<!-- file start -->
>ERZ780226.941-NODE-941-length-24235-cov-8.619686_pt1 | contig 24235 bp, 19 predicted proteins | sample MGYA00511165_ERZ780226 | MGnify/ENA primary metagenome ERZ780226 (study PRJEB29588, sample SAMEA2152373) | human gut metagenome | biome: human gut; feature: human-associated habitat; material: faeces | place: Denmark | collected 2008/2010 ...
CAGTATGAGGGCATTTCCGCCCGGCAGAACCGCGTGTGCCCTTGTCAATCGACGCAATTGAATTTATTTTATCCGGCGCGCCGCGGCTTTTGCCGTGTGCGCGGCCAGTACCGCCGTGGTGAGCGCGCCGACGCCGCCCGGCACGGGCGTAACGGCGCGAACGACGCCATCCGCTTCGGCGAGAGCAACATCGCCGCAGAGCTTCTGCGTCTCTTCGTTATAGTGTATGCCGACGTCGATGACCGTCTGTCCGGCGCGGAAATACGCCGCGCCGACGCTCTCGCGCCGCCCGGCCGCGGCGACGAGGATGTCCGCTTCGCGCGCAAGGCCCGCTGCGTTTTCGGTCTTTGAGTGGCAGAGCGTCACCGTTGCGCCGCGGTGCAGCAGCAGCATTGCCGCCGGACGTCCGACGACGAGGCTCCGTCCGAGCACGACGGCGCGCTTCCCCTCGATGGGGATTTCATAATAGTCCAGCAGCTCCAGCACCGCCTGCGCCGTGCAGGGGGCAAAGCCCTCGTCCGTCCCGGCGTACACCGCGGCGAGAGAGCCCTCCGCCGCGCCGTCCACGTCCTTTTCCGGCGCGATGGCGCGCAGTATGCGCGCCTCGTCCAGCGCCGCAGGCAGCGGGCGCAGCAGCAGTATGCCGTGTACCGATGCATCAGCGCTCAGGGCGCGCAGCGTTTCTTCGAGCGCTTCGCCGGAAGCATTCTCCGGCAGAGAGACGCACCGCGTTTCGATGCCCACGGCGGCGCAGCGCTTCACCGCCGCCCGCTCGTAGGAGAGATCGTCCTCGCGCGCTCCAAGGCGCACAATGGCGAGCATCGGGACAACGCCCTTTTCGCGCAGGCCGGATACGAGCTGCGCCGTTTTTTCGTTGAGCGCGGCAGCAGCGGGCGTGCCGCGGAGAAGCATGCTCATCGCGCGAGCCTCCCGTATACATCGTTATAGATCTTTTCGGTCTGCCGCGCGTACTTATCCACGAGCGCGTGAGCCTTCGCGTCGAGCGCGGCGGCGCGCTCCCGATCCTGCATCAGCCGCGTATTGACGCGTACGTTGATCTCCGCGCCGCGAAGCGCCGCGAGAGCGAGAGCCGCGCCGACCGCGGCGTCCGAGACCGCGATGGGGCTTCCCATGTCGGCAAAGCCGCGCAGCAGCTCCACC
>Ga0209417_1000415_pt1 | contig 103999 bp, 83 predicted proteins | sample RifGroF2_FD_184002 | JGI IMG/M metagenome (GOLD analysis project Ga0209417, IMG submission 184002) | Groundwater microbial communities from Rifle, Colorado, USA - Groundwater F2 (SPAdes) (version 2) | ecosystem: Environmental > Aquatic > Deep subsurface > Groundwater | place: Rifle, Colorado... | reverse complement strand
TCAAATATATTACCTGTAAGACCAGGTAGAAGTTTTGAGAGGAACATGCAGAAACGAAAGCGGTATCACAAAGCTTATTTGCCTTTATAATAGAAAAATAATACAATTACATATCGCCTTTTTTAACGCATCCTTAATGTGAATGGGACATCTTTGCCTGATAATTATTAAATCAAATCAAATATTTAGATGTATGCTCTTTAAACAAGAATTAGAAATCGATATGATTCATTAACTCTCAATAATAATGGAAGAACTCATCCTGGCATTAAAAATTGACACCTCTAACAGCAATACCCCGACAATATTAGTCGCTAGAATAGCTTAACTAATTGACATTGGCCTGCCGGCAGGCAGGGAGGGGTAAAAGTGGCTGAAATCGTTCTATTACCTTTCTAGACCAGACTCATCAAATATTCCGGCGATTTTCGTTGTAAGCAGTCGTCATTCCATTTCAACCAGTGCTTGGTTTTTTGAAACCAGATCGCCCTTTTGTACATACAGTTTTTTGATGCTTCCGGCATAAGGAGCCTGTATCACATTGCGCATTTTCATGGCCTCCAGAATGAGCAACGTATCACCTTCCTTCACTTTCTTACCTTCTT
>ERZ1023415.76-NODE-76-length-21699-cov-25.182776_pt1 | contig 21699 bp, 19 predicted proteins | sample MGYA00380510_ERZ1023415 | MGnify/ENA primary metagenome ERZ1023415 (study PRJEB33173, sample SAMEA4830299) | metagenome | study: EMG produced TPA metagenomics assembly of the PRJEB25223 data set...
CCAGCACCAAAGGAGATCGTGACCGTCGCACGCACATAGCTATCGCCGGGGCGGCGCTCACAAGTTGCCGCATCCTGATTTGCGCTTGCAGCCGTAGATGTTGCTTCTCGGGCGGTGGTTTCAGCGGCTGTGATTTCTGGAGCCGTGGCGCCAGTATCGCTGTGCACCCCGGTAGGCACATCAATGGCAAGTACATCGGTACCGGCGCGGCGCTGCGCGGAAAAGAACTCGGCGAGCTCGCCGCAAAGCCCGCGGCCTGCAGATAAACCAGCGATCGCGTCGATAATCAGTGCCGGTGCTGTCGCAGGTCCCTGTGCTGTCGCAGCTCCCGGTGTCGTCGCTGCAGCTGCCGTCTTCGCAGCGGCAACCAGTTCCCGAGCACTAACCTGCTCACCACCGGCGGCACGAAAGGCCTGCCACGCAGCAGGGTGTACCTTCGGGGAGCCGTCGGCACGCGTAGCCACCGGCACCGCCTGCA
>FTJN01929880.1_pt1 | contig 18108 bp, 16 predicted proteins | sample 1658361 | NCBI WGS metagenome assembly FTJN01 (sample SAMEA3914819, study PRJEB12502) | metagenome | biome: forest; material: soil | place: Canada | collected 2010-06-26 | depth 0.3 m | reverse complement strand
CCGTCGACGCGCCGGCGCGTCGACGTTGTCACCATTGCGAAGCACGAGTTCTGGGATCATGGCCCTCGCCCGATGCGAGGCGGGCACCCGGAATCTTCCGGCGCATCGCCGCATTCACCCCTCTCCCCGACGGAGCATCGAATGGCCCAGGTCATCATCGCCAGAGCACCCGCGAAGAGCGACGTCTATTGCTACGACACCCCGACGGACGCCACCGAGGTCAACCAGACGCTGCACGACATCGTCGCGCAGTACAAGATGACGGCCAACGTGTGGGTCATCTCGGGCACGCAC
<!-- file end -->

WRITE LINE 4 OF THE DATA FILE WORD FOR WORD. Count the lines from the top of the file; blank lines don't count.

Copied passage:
TCAAATATATTACCTGTAAGACCAGGTAGAAGTTTTGAGAGGAACATGCAGAAACGAAAGCGGTATCACAAAGCTTATTTGCCTTTATAATAGAAAAATAATACAATTACATATCGCCTTTTTTAACGCATCCTTAATGTGAATGGGACATCTTTGCCTGATAATTATTAAATCAAATCAAATATTTAGATGTATGCTCTTTAAACAAGAATTAGAAATCGATATGATTCATTAACTCTCAATAATAATGGAAGAACTCATCCTGGCATTAAAAATTGACACCTCTAACAGCAATACCCCGACAATATTAGTCGCTAGAATAGCTTAACTAATTGACATTGGCCTGCCGGCAGGCAGGGAGGGGTAAAAGTGGCTGAAATCGTTCTATTACCTTTCTAGACCAGACTCATCAAATATTCCGGCGATTTTCGTTGTAAGCAGTCGTCATTCCATTTCAACCAGTGCTTGGTTTTTTGAAACCAGATCGCCCTTTTGTACATACAGTTTTTTGATGCTTCCGGCATAAGGAGCCTGTATCACATTGCGCATTTTCATGGCCTCCAGAATGAGCAACGTATCACCTTCCTTCACTTTCTTACCTTCTT